Si Cleggett, project manager and archaeologist at Wessex Archaeology now believes the community who built the causewayed enclosure may have been more closely involved in the planning of Stonehenge than previously thought.

He said: “The causewayed enclosure at Larkhill was constructed during the late Stone Age, a period of transition when our ancestors gradually moved away from a mobile hunter-gatherer lifestyle and embraced a farming existence where the domestication of livestock and control of agriculture began.”

Causewayed enclosures are believed to be meeting places, centres of trade and cult or ritual centres to name but a few. They are only 70 known examples.

The Wessex Archaeology teams were commissioned by WYG on behalf of the Defence Infrastructure Organisation (DIO) to undertake excavations on land adjacent to Royal Artillery Larkhill. The land, on the edge of Salisbury Plainand, immediately north of the Stonehenge World Heritage Site, has been earmarked for the provision of service family accommodation under the Army Basing Programme.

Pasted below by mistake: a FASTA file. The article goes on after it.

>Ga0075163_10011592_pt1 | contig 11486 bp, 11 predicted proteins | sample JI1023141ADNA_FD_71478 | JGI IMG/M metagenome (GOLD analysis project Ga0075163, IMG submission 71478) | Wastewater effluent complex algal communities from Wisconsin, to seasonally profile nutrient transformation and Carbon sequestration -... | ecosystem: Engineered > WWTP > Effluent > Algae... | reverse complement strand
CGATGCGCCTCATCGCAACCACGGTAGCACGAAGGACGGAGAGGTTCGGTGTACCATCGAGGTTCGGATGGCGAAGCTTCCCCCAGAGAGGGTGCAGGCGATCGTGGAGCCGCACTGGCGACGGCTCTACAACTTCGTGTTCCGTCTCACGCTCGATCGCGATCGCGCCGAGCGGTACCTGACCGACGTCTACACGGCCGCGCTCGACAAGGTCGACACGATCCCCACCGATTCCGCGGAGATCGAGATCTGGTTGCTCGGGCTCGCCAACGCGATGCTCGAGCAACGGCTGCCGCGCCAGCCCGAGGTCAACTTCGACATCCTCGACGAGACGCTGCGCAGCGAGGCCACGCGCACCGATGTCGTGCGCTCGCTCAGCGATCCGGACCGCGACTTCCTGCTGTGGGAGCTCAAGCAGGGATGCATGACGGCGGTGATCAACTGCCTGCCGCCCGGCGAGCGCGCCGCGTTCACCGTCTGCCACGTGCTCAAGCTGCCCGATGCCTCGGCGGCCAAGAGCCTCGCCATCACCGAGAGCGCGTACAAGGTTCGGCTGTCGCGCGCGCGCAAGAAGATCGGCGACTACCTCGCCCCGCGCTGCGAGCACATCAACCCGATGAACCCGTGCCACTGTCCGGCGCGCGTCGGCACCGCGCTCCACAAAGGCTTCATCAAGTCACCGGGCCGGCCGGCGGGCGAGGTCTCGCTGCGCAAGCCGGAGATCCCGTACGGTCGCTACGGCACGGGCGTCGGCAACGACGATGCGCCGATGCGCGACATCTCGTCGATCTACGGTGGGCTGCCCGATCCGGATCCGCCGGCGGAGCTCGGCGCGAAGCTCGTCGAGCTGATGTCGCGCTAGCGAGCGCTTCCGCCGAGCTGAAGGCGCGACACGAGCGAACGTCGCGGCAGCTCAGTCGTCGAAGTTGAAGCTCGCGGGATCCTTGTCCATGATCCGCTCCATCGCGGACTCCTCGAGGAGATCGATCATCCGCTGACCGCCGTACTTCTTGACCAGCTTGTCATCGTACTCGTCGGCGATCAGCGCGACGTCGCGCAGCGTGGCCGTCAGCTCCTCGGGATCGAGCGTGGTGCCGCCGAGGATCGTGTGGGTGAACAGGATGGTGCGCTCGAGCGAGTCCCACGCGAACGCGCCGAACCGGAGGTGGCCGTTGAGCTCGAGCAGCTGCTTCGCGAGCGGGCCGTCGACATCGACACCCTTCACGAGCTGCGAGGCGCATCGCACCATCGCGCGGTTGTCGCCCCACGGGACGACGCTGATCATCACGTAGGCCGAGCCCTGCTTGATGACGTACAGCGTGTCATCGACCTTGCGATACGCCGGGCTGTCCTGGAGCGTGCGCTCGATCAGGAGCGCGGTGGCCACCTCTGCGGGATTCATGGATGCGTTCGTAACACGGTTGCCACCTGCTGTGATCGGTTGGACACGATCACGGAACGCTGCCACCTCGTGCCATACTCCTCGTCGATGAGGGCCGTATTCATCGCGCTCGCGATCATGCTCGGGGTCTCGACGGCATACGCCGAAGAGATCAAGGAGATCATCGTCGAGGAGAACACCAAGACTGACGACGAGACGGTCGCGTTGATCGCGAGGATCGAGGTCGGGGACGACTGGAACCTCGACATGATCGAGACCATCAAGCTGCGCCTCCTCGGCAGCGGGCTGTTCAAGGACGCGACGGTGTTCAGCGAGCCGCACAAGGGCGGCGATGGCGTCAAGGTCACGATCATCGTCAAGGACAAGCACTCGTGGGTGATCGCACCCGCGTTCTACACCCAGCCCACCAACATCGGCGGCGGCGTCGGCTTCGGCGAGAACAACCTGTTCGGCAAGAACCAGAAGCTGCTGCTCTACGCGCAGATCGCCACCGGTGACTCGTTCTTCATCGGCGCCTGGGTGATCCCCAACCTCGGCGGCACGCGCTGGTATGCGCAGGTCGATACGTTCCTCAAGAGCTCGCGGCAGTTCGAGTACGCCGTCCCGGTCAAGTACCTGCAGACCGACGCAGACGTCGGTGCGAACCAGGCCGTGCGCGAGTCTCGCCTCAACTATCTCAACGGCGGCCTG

Archaeologists believe there was a five post alignment at the entrance of the causewayed enclosure which were positioned almost identically to the stones of Stonehenge.

Mr Cleggett said: “The communities who gathered at the Larkhill causewayed enclosure during the Early Neolithic were there 600 years before the landscape setting of Stonehenge was conceived and may have been involved in the conceptualisation or even the creation of the landscape we see today.

“It is enormously fitting that thousands of years later, those that strive to protect our identity as a nation will again meet at Larkhill through the delivery of service family housing.”

The Larkhill site, which is 24 hectares, is the largest open area archaeological excavation ever undertaken in proximity to the Stonehenge World Heritage Site.

Article Source: Katy Griffin – Salisbury Journal